With his time as leader of South Africa’s ruling African National Congress running out, President Jacob Zuma is gambling that a raft of populist measures can bolster his grassroots support and ensure his political survival.
“Radical economic transformation” was the theme of Zuma’s annual state-of-the-nation address on Thursday delivered amid scenes of lawmakers brawling and security forces imposing an unprecedented lockdown outside Parliament. Zuma repeated pledges by the ANC, which has held power since the end of apartheid in 1994, to use the state to boost the black majority’s wealth, speed up land reform and strengthen the government’s role in the mining industry.
“Time is running out for Zuma; time is running out for the ANC,” Tinyiko Maluleke, a political analyst at the University of Pretoria, said by phone on Friday. “That for me is at the heart of why you have ‘radical economic transformation.’”
This state-of-the-nation address was the first since the ANC suffered its worst electoral performance when it lost control of Pretoria, the capital, and Johannesburg in an August municipal vote that saw its support fall to an all-time low of 54.5 percent, down 7.7 percentage points from the national vote three years ago. If the ANC took another hit of that magnitude in 2019, it would likely be relegated to the opposition.
While Zuma acknowledged in his speech that black voters “are dissatisfied with the economic gains from liberation,” he has little scope to do much about it. His term as the nation’s president runs out in 2019, and once he steps down as ANC leader at the party’s next congress in December as he’s promised to, he’ll have to answer to a ruling party that may no longer share his vision.
That makes the decision of who follows Zuma as ANC leader even more vital to the economic direction of Africa’s most industrialized nation. Zuma may also be relying on his successor to shield him from 783 graft charges that were dropped before he became president in 2009 and which the opposition is fighting to reinstate.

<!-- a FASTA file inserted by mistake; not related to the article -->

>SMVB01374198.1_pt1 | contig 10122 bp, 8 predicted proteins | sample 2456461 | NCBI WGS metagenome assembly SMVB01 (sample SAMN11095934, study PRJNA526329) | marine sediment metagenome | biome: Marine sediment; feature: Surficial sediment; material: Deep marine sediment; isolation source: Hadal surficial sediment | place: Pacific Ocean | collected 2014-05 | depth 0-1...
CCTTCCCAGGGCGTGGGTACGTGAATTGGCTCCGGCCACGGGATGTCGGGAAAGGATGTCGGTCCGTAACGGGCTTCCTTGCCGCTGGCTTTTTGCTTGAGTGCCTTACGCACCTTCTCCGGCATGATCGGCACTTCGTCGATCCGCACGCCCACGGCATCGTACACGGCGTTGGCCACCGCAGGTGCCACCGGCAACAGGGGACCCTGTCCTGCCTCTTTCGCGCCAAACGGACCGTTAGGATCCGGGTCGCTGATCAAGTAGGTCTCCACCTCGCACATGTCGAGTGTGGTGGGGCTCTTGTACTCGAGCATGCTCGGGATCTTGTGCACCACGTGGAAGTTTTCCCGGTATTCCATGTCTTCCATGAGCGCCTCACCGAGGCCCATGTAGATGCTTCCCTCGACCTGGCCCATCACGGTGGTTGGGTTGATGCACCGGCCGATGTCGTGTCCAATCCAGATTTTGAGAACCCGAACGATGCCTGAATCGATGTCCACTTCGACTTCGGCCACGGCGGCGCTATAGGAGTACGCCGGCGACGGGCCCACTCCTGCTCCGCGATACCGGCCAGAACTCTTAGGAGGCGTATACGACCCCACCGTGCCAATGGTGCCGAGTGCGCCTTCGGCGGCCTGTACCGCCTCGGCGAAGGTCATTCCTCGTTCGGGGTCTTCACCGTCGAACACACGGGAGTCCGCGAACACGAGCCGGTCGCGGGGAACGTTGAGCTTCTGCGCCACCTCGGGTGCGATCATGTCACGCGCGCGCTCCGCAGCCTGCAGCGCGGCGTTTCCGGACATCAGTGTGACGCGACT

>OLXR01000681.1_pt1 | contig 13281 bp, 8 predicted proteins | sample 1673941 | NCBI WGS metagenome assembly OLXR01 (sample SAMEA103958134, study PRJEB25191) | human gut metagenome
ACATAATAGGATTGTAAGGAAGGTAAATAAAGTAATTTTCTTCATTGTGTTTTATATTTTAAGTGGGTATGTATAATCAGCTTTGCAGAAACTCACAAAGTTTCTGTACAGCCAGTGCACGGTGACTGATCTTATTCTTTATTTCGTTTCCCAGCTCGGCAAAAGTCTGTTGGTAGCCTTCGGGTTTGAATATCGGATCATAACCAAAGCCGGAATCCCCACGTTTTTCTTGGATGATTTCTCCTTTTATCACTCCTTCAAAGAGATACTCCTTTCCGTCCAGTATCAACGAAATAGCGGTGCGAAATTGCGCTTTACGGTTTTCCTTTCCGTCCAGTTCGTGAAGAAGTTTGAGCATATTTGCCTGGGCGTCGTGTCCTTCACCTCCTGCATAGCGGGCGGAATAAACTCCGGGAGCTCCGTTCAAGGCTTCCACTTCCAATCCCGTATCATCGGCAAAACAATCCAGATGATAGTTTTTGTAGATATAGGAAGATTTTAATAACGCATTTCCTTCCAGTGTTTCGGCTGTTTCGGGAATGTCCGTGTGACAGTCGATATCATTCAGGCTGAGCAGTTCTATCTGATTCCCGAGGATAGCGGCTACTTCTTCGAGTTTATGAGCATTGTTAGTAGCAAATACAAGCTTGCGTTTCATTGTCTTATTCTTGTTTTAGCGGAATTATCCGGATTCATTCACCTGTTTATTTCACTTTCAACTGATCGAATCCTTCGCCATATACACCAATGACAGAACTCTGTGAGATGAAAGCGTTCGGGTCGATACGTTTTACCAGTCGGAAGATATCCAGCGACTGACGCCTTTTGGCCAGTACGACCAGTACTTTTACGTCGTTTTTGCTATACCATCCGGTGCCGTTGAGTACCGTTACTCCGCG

While the ANC has banned its members from openly discussing succession until later in the year, Zuma’s statement that the ANC is ready for a woman president was widely seen as an endorsement for former African Union Commission chairwoman Nkosazana Dlamini-Zuma, 68, who’s his ex-wife and the mother of four of his children. Other leading contenders for the post include Deputy President Cyril Ramaphosa, 64, who has been endorsed by the ANC’s labour union allies, and the party’s treasurer-general Zweli Mkhize, 61.
“He is definitely a lame duck president at the moment on a strategic level,” said Andre Duvenhage, a politics professor at North West University in Potchefstroom, west of Johannesburg. “He is not going to go without a fight. At the moment he is very dangerous.”
Zuma still has cards to play. He can reshuffle his cabinet and weed out ministers who defy him, as he threatened to do last month at a meeting of the ANC’s National Executive Committee, according to two leaders who attended the gathering in Johannesburg and declined to be identified because they’re not authorized to comment.
The opposition says the true target of any ministerial change may be Finance Minister Pravin Gordhan, with whom Zuma has feuded over the management of state companies and spending on a planned nuclear power program. Police are still investigating Gordhan over allegations that he set up an illegal spy unit when he ran the tax agency.
In his address to Parliament, Zuma said a policy overhaul was essential because black South Africans directly own just 10 percent of the top 100 companies on the Johannesburg stock exchange and white households earn five times more than their black counterparts.
“There can be no sustainability in any economy if the majority is excluded,” he said. There needs to be “fundamental change in the structure, systems, institutions and patterns of ownership, management and control of the economy.”
On Feb. 10, Zuma said the nation’s four biggest banks excessively dominated the financial system and new players needed to enter the market.
While economic growth is expected to rise in 2017 from its weakest level in seven years, scandals are likely to go down as Zuma’s legacy. The nation’s top court found that he violated his oath of office by failing to repay state money spent on his private home, while the nation’s ombudsman implied in a report that he allowed members of a wealthy family who’re in business with his son to influence cabinet appointments and state contracts.
In November, the ANC’s national executive committee, its top decision-making structure, debated whether to remove him. The proposal was rejected, but the fact that it was even entertained illustrated his vulnerability.
Despite reading a long list of statistics and policy ideas in his speech, Zuma isn’t really interested in the nitty-gritty of government policies, Maluleke said.
“It doesn’t seem to me that those kinds of things keep him awake at night,” he said. “I have seen him come alive mainly when things have to do with his own survival as president of the ANC and the country. Maybe his survival has been his project and will remain his project for the rest of his term.”